Tracking Change Progress (The Funnel): Basic Status Categories

Managing changes effectively means that you need clear visibility across all projects.

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While the workflow will vary by project, the key milestones in your internal process will remain fixed. 

Change Management: Tracking Change Progress - "The Funnel": From Identified to Proposed to Approved to Executed and Paid. May also become a Budget Revision, Voided, Settled, or Disputed. Always track and manage your Work at Risk for job costs on changes that have not been executed. Identify Early - Move Quickly - Communicate Often - Manage Rigorously.

Determine names for each of these major milestones, including where the change may fall out of the workflow process and why. Examples include:

  • Identified: Initially identified as a potential change and set up in your tracking system
  • Proposed: Scoped, priced, and sent to the customer
  • Approved: In some form from the customer giving you the OK to proceed
  • Executed: Fully executed contract change order or fully billed and paid

You may choose other stages in between for more granularity, depending on your workflow and the dynamics of your projects. You may also want to include different types of changes such as T&M, Lump Sum, etc. At the end of the change funnel, you can track billed and payment dates.

A critical metric to track and manage is your Cost@Risk where you have incurred job costs on changes that are not Executed or allowed to be billed. You want to track the aging of each of these stages through the funnel but most importantly is tracking the aging of costs that can't be billed as they have a higher probability of becoming disputed and are impacting your cash flow. A proposed change for $1,000,000 dollars that you haven't started work on represents far less risk than a $10,000 change that you completed the work on 90 days ago but has not been approved by the customer.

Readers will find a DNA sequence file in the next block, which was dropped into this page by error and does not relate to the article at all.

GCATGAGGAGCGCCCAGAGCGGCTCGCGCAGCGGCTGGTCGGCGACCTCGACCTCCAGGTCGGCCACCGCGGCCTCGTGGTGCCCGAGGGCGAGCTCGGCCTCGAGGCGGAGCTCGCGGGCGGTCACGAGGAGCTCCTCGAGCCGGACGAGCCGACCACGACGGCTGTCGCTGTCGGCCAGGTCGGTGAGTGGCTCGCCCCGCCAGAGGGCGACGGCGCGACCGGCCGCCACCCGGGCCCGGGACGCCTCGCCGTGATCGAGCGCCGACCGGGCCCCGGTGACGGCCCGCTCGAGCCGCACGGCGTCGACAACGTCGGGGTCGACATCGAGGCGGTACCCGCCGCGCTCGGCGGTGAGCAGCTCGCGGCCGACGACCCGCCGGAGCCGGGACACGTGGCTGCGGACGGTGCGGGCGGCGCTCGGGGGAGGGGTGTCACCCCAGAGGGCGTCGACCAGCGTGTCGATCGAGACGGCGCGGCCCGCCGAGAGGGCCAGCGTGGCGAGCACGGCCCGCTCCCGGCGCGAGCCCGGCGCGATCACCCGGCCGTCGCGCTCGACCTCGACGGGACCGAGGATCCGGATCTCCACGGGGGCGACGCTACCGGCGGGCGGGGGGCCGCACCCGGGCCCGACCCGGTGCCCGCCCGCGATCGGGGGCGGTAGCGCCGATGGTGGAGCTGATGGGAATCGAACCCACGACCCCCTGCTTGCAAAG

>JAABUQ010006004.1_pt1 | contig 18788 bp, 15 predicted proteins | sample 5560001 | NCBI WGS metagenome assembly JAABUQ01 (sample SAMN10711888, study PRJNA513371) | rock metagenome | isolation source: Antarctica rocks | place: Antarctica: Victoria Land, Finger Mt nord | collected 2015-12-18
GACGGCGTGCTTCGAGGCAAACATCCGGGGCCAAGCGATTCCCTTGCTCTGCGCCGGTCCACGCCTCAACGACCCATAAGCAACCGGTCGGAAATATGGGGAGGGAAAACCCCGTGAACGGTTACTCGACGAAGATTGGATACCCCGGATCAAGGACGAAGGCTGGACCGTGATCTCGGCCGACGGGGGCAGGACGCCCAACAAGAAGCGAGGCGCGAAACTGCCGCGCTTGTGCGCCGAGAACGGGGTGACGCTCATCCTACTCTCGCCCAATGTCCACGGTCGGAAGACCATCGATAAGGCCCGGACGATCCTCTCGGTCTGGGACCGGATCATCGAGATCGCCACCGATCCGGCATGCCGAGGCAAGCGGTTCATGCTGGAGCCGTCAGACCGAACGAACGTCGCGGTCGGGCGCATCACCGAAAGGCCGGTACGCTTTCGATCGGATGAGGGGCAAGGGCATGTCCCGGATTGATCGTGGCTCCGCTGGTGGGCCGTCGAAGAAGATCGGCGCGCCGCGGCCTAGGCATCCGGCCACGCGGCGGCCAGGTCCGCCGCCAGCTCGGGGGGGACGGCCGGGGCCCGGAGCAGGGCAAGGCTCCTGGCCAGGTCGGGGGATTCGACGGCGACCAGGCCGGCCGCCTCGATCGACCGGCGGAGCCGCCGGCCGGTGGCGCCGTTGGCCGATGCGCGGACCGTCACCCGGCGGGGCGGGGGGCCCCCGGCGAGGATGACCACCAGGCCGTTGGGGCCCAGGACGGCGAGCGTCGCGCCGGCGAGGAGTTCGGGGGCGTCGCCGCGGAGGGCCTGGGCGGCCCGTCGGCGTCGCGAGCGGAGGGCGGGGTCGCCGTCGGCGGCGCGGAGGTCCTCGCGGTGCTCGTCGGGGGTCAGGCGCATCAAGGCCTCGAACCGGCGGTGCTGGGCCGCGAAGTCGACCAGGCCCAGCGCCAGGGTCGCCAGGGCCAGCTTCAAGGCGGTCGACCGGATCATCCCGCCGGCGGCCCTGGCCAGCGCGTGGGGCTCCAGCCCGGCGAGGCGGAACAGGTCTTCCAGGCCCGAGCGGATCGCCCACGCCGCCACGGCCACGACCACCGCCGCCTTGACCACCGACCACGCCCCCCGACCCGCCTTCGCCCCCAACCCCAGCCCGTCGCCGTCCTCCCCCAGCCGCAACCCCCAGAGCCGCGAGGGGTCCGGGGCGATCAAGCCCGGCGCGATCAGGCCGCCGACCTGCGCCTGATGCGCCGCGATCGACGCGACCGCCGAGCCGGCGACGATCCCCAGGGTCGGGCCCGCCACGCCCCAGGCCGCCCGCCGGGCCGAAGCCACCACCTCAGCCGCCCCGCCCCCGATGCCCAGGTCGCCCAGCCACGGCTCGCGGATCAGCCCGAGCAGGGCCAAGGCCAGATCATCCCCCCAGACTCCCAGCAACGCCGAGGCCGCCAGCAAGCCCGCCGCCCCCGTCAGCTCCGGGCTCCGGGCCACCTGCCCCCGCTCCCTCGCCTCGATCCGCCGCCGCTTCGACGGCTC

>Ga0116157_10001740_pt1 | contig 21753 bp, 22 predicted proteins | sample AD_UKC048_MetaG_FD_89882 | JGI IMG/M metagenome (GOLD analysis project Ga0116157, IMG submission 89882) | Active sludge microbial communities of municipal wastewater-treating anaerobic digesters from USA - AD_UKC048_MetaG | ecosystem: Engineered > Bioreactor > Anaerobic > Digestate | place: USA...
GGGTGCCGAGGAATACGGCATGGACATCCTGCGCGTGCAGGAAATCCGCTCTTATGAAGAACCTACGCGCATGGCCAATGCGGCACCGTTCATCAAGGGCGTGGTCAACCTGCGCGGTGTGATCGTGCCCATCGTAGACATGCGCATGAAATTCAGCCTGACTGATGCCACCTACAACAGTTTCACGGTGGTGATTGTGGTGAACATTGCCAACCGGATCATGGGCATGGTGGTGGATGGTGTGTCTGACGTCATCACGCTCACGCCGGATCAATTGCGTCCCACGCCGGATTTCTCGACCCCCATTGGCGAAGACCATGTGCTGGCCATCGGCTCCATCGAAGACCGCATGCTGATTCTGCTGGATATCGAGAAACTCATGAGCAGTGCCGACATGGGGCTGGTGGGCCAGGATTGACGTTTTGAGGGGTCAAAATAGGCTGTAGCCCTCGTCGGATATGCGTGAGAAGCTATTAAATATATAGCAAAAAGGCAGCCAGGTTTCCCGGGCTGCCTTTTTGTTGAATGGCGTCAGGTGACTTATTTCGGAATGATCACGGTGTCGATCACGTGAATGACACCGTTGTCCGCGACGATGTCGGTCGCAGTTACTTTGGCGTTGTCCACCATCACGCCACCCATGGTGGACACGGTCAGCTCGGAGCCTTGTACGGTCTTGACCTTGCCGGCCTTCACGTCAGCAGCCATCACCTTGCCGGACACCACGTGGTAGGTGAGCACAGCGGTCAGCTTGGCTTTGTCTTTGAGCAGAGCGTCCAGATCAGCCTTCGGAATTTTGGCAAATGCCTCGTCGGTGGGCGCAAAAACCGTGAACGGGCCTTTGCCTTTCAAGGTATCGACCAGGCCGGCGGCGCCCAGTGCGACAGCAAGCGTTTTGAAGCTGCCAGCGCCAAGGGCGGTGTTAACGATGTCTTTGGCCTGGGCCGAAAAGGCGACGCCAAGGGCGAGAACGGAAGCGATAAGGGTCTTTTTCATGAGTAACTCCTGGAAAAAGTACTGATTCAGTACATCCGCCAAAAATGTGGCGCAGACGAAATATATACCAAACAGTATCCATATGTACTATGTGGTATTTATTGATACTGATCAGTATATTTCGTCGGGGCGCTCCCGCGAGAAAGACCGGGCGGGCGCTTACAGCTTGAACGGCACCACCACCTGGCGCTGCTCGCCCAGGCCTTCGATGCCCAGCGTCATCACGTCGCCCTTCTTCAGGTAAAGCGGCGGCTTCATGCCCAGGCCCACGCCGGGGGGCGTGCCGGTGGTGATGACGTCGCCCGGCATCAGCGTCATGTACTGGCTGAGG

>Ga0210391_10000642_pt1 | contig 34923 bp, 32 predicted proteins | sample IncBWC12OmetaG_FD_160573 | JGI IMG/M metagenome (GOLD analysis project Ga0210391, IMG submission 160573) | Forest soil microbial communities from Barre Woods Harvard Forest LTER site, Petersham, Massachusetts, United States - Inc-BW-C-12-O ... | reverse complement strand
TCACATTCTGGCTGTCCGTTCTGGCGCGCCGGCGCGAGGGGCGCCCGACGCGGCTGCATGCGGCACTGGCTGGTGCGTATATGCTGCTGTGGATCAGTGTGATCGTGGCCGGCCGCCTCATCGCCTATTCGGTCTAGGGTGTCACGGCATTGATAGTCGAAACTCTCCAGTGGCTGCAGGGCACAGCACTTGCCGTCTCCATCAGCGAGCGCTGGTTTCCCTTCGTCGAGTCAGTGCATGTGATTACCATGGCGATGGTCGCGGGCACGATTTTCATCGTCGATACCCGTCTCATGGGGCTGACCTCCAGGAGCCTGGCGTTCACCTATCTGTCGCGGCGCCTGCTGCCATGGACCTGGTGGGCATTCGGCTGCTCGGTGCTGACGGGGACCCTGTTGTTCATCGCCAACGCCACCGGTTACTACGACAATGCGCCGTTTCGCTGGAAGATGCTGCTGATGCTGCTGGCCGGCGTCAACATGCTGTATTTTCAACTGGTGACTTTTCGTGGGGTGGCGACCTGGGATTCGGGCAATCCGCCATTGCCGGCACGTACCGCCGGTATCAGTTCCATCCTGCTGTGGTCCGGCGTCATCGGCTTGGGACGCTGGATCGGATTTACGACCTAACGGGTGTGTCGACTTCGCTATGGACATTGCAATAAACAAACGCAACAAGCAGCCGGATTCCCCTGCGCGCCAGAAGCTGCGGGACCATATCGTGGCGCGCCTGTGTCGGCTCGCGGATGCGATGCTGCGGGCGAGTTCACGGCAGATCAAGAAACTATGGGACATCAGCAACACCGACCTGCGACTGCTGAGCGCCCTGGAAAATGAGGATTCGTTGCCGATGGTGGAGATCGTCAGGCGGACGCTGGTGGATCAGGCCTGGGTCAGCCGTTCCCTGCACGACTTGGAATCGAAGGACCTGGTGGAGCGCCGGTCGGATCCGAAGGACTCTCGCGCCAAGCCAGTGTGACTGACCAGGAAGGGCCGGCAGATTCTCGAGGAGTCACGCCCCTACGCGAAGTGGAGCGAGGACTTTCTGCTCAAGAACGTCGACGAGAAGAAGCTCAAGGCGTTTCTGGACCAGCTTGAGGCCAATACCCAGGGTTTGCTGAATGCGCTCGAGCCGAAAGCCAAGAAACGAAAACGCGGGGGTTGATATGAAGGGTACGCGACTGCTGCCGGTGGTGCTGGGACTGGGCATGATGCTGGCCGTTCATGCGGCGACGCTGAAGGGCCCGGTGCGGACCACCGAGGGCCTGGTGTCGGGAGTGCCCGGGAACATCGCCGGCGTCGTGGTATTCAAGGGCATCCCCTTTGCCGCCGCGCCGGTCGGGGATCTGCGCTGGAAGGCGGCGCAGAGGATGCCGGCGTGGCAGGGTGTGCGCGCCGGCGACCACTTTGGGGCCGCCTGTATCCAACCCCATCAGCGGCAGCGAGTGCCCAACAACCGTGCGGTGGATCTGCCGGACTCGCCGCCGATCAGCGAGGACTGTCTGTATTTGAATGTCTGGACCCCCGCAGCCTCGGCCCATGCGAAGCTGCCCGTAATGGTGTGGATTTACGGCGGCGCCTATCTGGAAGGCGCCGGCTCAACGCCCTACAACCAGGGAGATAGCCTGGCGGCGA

There are also other status codes where the change falls out of the customer change funnel:

  • Budget Revision: Internal - turned out to be a scope gap or value engineering not submitted.
  • Voided: They decided to not go forward with the change before any costs were spent.
  • Settled: Agreed on some sort of trade after you had spent some costs.
  • Dispute: Agree to disagree and work on settlement per the contract terms.

Setting up clear status codes and using them consistently allows more effective management of changes. 

Set standards within your company for:

  1. What constitutes a change that must be tracked.
  2. Timing from initial identification of a possible change based on contract drawings or field conditions until it is logged in your tracking system.
  3. Expected timing for moving changes through the tracking stages. This expected timing should be different depending on the amount of Cost@Risk for that particular change.
  4. Timing of communication and pricing for Time & Material type of changes.
  5. Escalations within your company based on conditions for changes including aging and dollar amounts to ensure that the right levels of management are informed and involved at the right times.
  6. Managerial processes for the role that manages the Project Managers to ensure that changes are being managed to the company standards. 


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